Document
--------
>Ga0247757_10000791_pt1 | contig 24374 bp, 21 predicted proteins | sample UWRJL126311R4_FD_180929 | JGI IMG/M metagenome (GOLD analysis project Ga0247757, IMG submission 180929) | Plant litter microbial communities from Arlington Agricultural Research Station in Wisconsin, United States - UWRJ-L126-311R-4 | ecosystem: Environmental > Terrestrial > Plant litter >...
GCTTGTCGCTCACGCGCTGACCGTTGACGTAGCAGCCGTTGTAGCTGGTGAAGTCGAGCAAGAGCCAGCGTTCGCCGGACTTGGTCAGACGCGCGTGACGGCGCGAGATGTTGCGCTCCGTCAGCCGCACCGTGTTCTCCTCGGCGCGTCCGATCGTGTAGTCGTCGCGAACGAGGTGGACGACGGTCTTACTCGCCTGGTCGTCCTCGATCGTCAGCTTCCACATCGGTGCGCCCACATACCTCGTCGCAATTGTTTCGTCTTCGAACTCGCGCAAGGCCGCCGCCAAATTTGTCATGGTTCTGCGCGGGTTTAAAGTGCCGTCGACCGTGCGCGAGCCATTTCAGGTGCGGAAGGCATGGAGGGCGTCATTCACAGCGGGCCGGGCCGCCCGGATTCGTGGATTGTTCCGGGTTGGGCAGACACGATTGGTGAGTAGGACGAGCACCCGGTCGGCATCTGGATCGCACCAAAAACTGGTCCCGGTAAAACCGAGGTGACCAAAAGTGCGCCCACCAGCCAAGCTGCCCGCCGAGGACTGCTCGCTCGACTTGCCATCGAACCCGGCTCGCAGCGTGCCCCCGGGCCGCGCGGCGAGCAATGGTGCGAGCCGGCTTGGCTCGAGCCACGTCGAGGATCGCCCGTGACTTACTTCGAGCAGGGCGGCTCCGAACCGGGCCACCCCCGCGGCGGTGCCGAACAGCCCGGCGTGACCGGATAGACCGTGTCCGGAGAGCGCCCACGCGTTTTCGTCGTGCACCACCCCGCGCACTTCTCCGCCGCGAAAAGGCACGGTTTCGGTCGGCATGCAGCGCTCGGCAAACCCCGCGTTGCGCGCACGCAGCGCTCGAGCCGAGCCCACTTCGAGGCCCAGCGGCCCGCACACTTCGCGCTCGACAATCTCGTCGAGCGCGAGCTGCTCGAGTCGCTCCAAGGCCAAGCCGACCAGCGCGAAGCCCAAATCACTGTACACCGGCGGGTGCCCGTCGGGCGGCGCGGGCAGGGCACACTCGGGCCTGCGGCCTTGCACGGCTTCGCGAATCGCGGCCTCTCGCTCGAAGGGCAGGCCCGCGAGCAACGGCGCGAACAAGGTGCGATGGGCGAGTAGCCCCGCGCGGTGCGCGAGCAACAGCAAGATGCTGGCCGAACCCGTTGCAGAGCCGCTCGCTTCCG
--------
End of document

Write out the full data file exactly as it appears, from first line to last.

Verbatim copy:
>Ga0247757_10000791_pt1 | contig 24374 bp, 21 predicted proteins | sample UWRJL126311R4_FD_180929 | JGI IMG/M metagenome (GOLD analysis project Ga0247757, IMG submission 180929) | Plant litter microbial communities from Arlington Agricultural Research Station in Wisconsin, United States - UWRJ-L126-311R-4 | ecosystem: Environmental > Terrestrial > Plant litter >...
GCTTGTCGCTCACGCGCTGACCGTTGACGTAGCAGCCGTTGTAGCTGGTGAAGTCGAGCAAGAGCCAGCGTTCGCCGGACTTGGTCAGACGCGCGTGACGGCGCGAGATGTTGCGCTCCGTCAGCCGCACCGTGTTCTCCTCGGCGCGTCCGATCGTGTAGTCGTCGCGAACGAGGTGGACGACGGTCTTACTCGCCTGGTCGTCCTCGATCGTCAGCTTCCACATCGGTGCGCCCACATACCTCGTCGCAATTGTTTCGTCTTCGAACTCGCGCAAGGCCGCCGCCAAATTTGTCATGGTTCTGCGCGGGTTTAAAGTGCCGTCGACCGTGCGCGAGCCATTTCAGGTGCGGAAGGCATGGAGGGCGTCATTCACAGCGGGCCGGGCCGCCCGGATTCGTGGATTGTTCCGGGTTGGGCAGACACGATTGGTGAGTAGGACGAGCACCCGGTCGGCATCTGGATCGCACCAAAAACTGGTCCCGGTAAAACCGAGGTGACCAAAAGTGCGCCCACCAGCCAAGCTGCCCGCCGAGGACTGCTCGCTCGACTTGCCATCGAACCCGGCTCGCAGCGTGCCCCCGGGCCGCGCGGCGAGCAATGGTGCGAGCCGGCTTGGCTCGAGCCACGTCGAGGATCGCCCGTGACTTACTTCGAGCAGGGCGGCTCCGAACCGGGCCACCCCCGCGGCGGTGCCGAACAGCCCGGCGTGACCGGATAGACCGTGTCCGGAGAGCGCCCACGCGTTTTCGTCGTGCACCACCCCGCGCACTTCTCCGCCGCGAAAAGGCACGGTTTCGGTCGGCATGCAGCGCTCGGCAAACCCCGCGTTGCGCGCACGCAGCGCTCGAGCCGAGCCCACTTCGAGGCCCAGCGGCCCGCACACTTCGCGCTCGACAATCTCGTCGAGCGCGAGCTGCTCGAGTCGCTCCAAGGCCAAGCCGACCAGCGCGAAGCCCAAATCACTGTACACCGGCGGGTGCCCGTCGGGCGGCGCGGGCAGGGCACACTCGGGCCTGCGGCCTTGCACGGCTTCGCGAATCGCGGCCTCTCGCTCGAAGGGCAGGCCCGCGAGCAACGGCGCGAACAAGGTGCGATGGGCGAGTAGCCCCGCGCGGTGCGCGAGCAACAGCAAGATGCTGGCCGAACCCGTTGCAGAGCCGCTCGCTTCCG